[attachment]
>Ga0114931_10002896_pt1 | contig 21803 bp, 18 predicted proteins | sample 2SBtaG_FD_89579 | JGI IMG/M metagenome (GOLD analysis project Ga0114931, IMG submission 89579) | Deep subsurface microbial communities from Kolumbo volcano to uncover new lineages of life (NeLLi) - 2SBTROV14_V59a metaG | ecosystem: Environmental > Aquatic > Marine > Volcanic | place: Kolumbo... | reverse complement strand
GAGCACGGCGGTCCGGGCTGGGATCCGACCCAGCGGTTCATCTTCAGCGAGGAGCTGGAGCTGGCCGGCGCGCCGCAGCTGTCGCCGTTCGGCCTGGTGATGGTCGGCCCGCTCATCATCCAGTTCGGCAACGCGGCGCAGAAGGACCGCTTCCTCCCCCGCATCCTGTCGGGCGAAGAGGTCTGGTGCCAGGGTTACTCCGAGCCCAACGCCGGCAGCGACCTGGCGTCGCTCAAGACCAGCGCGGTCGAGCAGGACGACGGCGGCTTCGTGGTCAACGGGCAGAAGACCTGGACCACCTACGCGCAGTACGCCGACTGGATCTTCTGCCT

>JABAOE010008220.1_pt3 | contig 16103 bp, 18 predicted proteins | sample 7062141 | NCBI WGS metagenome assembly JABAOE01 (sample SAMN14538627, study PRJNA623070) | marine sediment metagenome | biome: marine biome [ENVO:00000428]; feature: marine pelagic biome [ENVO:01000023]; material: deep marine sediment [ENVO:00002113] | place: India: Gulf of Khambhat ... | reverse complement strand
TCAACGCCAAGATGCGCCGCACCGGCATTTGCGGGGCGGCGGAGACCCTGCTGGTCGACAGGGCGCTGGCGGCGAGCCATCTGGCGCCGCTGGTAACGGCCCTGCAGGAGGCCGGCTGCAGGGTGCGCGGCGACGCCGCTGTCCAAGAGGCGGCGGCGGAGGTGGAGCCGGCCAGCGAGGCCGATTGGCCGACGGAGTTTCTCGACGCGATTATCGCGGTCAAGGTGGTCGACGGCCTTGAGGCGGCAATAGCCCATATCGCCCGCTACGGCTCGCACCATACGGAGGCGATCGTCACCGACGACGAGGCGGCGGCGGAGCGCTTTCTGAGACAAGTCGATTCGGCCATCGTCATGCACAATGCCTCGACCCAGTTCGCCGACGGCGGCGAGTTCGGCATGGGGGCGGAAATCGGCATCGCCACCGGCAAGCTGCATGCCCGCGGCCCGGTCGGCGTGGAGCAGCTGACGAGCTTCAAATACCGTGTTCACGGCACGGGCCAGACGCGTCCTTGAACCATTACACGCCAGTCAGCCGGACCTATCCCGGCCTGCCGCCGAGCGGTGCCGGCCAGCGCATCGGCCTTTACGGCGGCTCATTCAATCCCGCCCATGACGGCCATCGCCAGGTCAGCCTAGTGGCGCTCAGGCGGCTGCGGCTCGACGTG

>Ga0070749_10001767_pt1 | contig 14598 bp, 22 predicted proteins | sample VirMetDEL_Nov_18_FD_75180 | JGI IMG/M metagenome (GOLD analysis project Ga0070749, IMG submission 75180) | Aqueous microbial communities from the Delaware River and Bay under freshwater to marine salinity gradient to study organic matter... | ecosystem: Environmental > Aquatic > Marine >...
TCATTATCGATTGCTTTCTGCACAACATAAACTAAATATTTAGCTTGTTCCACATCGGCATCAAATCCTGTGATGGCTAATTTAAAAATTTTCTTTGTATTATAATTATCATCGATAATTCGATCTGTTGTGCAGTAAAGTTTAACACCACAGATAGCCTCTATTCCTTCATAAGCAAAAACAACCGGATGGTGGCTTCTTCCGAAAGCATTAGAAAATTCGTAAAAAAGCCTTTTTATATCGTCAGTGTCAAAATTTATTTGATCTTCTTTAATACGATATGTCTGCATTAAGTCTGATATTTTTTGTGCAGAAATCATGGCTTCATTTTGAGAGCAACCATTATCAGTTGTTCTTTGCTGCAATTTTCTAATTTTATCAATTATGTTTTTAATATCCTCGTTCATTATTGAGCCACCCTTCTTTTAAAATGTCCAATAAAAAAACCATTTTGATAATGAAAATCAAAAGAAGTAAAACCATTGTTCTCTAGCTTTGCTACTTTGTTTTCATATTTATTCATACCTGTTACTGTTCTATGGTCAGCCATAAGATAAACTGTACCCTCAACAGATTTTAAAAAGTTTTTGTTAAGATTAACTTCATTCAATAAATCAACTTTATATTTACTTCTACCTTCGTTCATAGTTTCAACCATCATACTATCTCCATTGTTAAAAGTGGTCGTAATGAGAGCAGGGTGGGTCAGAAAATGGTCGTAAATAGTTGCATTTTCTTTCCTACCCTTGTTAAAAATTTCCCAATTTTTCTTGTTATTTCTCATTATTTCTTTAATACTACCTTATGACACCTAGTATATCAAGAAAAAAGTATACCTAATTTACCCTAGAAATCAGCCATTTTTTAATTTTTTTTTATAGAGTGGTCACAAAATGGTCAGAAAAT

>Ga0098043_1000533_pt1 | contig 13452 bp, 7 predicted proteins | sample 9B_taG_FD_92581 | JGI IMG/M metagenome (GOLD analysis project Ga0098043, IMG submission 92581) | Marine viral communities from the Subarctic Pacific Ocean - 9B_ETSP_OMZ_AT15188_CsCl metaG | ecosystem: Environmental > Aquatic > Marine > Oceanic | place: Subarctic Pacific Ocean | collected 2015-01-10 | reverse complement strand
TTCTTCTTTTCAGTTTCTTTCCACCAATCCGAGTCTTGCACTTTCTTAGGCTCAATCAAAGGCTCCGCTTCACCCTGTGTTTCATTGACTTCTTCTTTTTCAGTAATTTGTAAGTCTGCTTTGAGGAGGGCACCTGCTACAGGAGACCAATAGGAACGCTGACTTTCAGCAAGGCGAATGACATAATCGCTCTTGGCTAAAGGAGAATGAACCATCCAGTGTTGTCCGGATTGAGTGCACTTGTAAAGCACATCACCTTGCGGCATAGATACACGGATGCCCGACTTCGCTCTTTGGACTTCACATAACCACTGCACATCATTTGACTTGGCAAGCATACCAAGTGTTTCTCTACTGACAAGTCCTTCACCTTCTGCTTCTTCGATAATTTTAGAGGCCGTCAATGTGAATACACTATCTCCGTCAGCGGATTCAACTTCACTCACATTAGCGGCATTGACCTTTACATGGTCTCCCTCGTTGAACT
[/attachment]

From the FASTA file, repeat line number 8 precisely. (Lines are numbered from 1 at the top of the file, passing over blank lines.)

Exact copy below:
TTCTTCTTTTCAGTTTCTTTCCACCAATCCGAGTCTTGCACTTTCTTAGGCTCAATCAAAGGCTCCGCTTCACCCTGTGTTTCATTGACTTCTTCTTTTTCAGTAATTTGTAAGTCTGCTTTGAGGAGGGCACCTGCTACAGGAGACCAATAGGAACGCTGACTTTCAGCAAGGCGAATGACATAATCGCTCTTGGCTAAAGGAGAATGAACCATCCAGTGTTGTCCGGATTGAGTGCACTTGTAAAGCACATCACCTTGCGGCATAGATACACGGATGCCCGACTTCGCTCTTTGGACTTCACATAACCACTGCACATCATTTGACTTGGCAAGCATACCAAGTGTTTCTCTACTGACAAGTCCTTCACCTTCTGCTTCTTCGATAATTTTAGAGGCCGTCAATGTGAATACACTATCTCCGTCAGCGGATTCAACTTCACTCACATTAGCGGCATTGACCTTTACATGGTCTCCCTCGTTGAACT